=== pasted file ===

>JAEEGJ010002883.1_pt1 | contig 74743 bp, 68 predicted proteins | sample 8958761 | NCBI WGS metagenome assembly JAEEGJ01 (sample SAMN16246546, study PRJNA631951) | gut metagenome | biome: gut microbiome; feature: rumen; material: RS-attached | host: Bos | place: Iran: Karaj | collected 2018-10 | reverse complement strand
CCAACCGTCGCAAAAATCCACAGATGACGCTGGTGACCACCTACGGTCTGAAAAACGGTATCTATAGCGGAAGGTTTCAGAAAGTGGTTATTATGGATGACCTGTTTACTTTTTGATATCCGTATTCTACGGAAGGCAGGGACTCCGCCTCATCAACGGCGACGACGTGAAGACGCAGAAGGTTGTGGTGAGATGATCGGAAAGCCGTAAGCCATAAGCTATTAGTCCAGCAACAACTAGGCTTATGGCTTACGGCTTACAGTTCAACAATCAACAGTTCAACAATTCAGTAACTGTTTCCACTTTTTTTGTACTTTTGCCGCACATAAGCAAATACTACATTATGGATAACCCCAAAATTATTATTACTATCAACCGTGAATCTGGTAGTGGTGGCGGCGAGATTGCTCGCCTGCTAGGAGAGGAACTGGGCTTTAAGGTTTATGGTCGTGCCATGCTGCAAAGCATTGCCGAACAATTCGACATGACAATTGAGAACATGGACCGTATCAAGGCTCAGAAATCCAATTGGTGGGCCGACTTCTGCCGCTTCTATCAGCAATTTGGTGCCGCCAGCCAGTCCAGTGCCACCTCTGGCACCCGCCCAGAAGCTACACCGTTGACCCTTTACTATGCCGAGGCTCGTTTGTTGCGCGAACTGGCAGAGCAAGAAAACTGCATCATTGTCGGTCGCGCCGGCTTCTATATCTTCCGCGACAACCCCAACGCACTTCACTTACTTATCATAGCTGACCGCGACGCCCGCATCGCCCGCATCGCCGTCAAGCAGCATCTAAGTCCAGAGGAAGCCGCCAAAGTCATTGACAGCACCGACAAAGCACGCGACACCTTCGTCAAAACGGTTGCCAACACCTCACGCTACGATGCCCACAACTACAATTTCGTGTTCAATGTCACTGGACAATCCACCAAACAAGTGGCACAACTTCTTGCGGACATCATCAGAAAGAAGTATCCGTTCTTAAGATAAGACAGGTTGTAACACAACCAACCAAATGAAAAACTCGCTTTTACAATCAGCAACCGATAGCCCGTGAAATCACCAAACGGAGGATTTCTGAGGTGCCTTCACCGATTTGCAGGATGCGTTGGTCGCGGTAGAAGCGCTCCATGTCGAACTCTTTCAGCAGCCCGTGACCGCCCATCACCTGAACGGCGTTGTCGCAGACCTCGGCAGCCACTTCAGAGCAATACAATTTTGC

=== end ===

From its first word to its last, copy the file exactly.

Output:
>JAEEGJ010002883.1_pt1 | contig 74743 bp, 68 predicted proteins | sample 8958761 | NCBI WGS metagenome assembly JAEEGJ01 (sample SAMN16246546, study PRJNA631951) | gut metagenome | biome: gut microbiome; feature: rumen; material: RS-attached | host: Bos | place: Iran: Karaj | collected 2018-10 | reverse complement strand
CCAACCGTCGCAAAAATCCACAGATGACGCTGGTGACCACCTACGGTCTGAAAAACGGTATCTATAGCGGAAGGTTTCAGAAAGTGGTTATTATGGATGACCTGTTTACTTTTTGATATCCGTATTCTACGGAAGGCAGGGACTCCGCCTCATCAACGGCGACGACGTGAAGACGCAGAAGGTTGTGGTGAGATGATCGGAAAGCCGTAAGCCATAAGCTATTAGTCCAGCAACAACTAGGCTTATGGCTTACGGCTTACAGTTCAACAATCAACAGTTCAACAATTCAGTAACTGTTTCCACTTTTTTTGTACTTTTGCCGCACATAAGCAAATACTACATTATGGATAACCCCAAAATTATTATTACTATCAACCGTGAATCTGGTAGTGGTGGCGGCGAGATTGCTCGCCTGCTAGGAGAGGAACTGGGCTTTAAGGTTTATGGTCGTGCCATGCTGCAAAGCATTGCCGAACAATTCGACATGACAATTGAGAACATGGACCGTATCAAGGCTCAGAAATCCAATTGGTGGGCCGACTTCTGCCGCTTCTATCAGCAATTTGGTGCCGCCAGCCAGTCCAGTGCCACCTCTGGCACCCGCCCAGAAGCTACACCGTTGACCCTTTACTATGCCGAGGCTCGTTTGTTGCGCGAACTGGCAGAGCAAGAAAACTGCATCATTGTCGGTCGCGCCGGCTTCTATATCTTCCGCGACAACCCCAACGCACTTCACTTACTTATCATAGCTGACCGCGACGCCCGCATCGCCCGCATCGCCGTCAAGCAGCATCTAAGTCCAGAGGAAGCCGCCAAAGTCATTGACAGCACCGACAAAGCACGCGACACCTTCGTCAAAACGGTTGCCAACACCTCACGCTACGATGCCCACAACTACAATTTCGTGTTCAATGTCACTGGACAATCCACCAAACAAGTGGCACAACTTCTTGCGGACATCATCAGAAAGAAGTATCCGTTCTTAAGATAAGACAGGTTGTAACACAACCAACCAAATGAAAAACTCGCTTTTACAATCAGCAACCGATAGCCCGTGAAATCACCAAACGGAGGATTTCTGAGGTGCCTTCACCGATTTGCAGGATGCGTTGGTCGCGGTAGAAGCGCTCCATGTCGAACTCTTTCAGCAGCCCGTGACCGCCCATCACCTGAACGGCGTTGTCGCAGACCTCGGCAGCCACTTCAGAGCAATACAATTTTGC